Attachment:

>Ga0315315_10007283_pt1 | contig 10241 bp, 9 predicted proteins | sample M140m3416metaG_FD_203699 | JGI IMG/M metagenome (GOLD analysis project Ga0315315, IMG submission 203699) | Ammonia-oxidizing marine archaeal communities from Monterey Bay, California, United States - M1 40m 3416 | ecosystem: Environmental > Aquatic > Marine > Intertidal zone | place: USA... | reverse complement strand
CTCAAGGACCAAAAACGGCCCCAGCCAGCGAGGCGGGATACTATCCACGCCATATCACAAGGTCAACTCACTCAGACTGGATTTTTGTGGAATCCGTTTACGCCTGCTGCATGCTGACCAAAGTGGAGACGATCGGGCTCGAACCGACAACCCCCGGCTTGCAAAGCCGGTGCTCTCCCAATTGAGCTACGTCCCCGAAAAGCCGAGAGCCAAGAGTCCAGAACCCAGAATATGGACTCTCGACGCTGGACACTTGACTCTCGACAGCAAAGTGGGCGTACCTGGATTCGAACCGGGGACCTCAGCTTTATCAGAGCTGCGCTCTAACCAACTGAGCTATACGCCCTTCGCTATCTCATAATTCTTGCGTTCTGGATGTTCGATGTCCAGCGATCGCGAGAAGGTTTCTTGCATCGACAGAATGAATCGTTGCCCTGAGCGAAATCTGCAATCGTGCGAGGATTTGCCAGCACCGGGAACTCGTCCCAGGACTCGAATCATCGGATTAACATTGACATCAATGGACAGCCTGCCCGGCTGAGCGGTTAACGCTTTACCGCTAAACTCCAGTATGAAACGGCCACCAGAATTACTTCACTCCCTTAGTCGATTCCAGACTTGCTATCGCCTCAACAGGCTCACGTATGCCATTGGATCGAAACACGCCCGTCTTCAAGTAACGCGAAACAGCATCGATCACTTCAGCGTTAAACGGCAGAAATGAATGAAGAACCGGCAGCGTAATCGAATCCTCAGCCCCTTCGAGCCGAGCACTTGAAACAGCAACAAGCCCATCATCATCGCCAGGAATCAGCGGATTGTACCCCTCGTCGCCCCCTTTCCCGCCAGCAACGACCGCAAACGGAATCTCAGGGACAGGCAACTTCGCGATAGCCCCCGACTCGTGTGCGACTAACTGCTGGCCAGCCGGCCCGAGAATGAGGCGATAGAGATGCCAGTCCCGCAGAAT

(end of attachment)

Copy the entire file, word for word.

>Ga0315315_10007283_pt1 | contig 10241 bp, 9 predicted proteins | sample M140m3416metaG_FD_203699 | JGI IMG/M metagenome (GOLD analysis project Ga0315315, IMG submission 203699) | Ammonia-oxidizing marine archaeal communities from Monterey Bay, California, United States - M1 40m 3416 | ecosystem: Environmental > Aquatic > Marine > Intertidal zone | place: USA... | reverse complement strand
CTCAAGGACCAAAAACGGCCCCAGCCAGCGAGGCGGGATACTATCCACGCCATATCACAAGGTCAACTCACTCAGACTGGATTTTTGTGGAATCCGTTTACGCCTGCTGCATGCTGACCAAAGTGGAGACGATCGGGCTCGAACCGACAACCCCCGGCTTGCAAAGCCGGTGCTCTCCCAATTGAGCTACGTCCCCGAAAAGCCGAGAGCCAAGAGTCCAGAACCCAGAATATGGACTCTCGACGCTGGACACTTGACTCTCGACAGCAAAGTGGGCGTACCTGGATTCGAACCGGGGACCTCAGCTTTATCAGAGCTGCGCTCTAACCAACTGAGCTATACGCCCTTCGCTATCTCATAATTCTTGCGTTCTGGATGTTCGATGTCCAGCGATCGCGAGAAGGTTTCTTGCATCGACAGAATGAATCGTTGCCCTGAGCGAAATCTGCAATCGTGCGAGGATTTGCCAGCACCGGGAACTCGTCCCAGGACTCGAATCATCGGATTAACATTGACATCAATGGACAGCCTGCCCGGCTGAGCGGTTAACGCTTTACCGCTAAACTCCAGTATGAAACGGCCACCAGAATTACTTCACTCCCTTAGTCGATTCCAGACTTGCTATCGCCTCAACAGGCTCACGTATGCCATTGGATCGAAACACGCCCGTCTTCAAGTAACGCGAAACAGCATCGATCACTTCAGCGTTAAACGGCAGAAATGAATGAAGAACCGGCAGCGTAATCGAATCCTCAGCCCCTTCGAGCCGAGCACTTGAAACAGCAACAAGCCCATCATCATCGCCAGGAATCAGCGGATTGTACCCCTCGTCGCCCCCTTTCCCGCCAGCAACGACCGCAAACGGAATCTCAGGGACAGGCAACTTCGCGATAGCCCCCGACTCGTGTGCGACTAACTGCTGGCCAGCCGGCCCGAGAATGAGGCGATAGAGATGCCAGTCCCGCAGAAT